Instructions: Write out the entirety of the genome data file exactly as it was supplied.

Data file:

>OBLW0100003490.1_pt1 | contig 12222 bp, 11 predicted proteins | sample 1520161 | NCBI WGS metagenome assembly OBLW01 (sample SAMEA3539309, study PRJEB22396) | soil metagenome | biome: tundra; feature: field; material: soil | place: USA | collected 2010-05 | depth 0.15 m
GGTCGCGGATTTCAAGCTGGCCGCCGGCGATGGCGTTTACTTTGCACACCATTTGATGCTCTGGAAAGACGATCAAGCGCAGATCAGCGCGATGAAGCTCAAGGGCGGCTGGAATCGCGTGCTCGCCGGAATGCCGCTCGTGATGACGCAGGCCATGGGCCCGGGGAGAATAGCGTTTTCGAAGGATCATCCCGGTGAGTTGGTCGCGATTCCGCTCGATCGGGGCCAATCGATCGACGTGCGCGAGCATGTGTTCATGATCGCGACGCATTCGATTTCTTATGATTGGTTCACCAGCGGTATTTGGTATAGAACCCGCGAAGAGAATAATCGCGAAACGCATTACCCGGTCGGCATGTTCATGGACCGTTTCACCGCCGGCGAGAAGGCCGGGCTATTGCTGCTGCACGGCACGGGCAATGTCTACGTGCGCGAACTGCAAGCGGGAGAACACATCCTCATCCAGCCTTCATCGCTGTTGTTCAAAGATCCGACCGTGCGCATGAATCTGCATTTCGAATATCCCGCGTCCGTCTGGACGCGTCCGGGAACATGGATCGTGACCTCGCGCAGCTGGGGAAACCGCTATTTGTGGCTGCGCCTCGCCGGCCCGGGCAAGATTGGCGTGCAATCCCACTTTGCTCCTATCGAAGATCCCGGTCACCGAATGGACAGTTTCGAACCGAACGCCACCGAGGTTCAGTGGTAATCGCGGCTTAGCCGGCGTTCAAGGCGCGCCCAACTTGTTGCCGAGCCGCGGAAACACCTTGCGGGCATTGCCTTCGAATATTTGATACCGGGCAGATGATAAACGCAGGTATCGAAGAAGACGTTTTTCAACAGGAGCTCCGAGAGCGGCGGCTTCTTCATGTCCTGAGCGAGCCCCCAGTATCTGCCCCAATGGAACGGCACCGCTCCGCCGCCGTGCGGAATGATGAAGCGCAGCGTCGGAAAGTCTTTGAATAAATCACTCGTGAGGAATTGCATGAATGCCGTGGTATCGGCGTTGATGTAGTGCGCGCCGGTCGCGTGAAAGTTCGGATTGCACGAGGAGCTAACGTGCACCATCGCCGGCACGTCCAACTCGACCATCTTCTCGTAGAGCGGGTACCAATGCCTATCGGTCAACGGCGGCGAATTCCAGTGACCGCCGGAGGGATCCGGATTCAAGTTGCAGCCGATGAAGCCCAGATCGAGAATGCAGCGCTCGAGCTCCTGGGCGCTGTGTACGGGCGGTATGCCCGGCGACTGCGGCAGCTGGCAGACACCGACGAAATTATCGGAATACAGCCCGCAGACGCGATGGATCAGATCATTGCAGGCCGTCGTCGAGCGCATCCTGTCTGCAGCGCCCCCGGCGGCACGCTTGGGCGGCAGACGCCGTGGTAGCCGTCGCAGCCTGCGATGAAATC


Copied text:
>OBLW0100003490.1_pt1 | contig 12222 bp, 11 predicted proteins | sample 1520161 | NCBI WGS metagenome assembly OBLW01 (sample SAMEA3539309, study PRJEB22396) | soil metagenome | biome: tundra; feature: field; material: soil | place: USA | collected 2010-05 | depth 0.15 m
GGTCGCGGATTTCAAGCTGGCCGCCGGCGATGGCGTTTACTTTGCACACCATTTGATGCTCTGGAAAGACGATCAAGCGCAGATCAGCGCGATGAAGCTCAAGGGCGGCTGGAATCGCGTGCTCGCCGGAATGCCGCTCGTGATGACGCAGGCCATGGGCCCGGGGAGAATAGCGTTTTCGAAGGATCATCCCGGTGAGTTGGTCGCGATTCCGCTCGATCGGGGCCAATCGATCGACGTGCGCGAGCATGTGTTCATGATCGCGACGCATTCGATTTCTTATGATTGGTTCACCAGCGGTATTTGGTATAGAACCCGCGAAGAGAATAATCGCGAAACGCATTACCCGGTCGGCATGTTCATGGACCGTTTCACCGCCGGCGAGAAGGCCGGGCTATTGCTGCTGCACGGCACGGGCAATGTCTACGTGCGCGAACTGCAAGCGGGAGAACACATCCTCATCCAGCCTTCATCGCTGTTGTTCAAAGATCCGACCGTGCGCATGAATCTGCATTTCGAATATCCCGCGTCCGTCTGGACGCGTCCGGGAACATGGATCGTGACCTCGCGCAGCTGGGGAAACCGCTATTTGTGGCTGCGCCTCGCCGGCCCGGGCAAGATTGGCGTGCAATCCCACTTTGCTCCTATCGAAGATCCCGGTCACCGAATGGACAGTTTCGAACCGAACGCCACCGAGGTTCAGTGGTAATCGCGGCTTAGCCGGCGTTCAAGGCGCGCCCAACTTGTTGCCGAGCCGCGGAAACACCTTGCGGGCATTGCCTTCGAATATTTGATACCGGGCAGATGATAAACGCAGGTATCGAAGAAGACGTTTTTCAACAGGAGCTCCGAGAGCGGCGGCTTCTTCATGTCCTGAGCGAGCCCCCAGTATCTGCCCCAATGGAACGGCACCGCTCCGCCGCCGTGCGGAATGATGAAGCGCAGCGTCGGAAAGTCTTTGAATAAATCACTCGTGAGGAATTGCATGAATGCCGTGGTATCGGCGTTGATGTAGTGCGCGCCGGTCGCGTGAAAGTTCGGATTGCACGAGGAGCTAACGTGCACCATCGCCGGCACGTCCAACTCGACCATCTTCTCGTAGAGCGGGTACCAATGCCTATCGGTCAACGGCGGCGAATTCCAGTGACCGCCGGAGGGATCCGGATTCAAGTTGCAGCCGATGAAGCCCAGATCGAGAATGCAGCGCTCGAGCTCCTGGGCGCTGTGTACGGGCGGTATGCCCGGCGACTGCGGCAGCTGGCAGACACCGACGAAATTATCGGAATACAGCCCGCAGACGCGATGGATCAGATCATTGCAGGCCGTCGTCGAGCGCATCCTGTCTGCAGCGCCCCCGGCGGCACGCTTGGGCGGCAGACGCCGTGGTAGCCGTCGCAGCCTGCGATGAAATC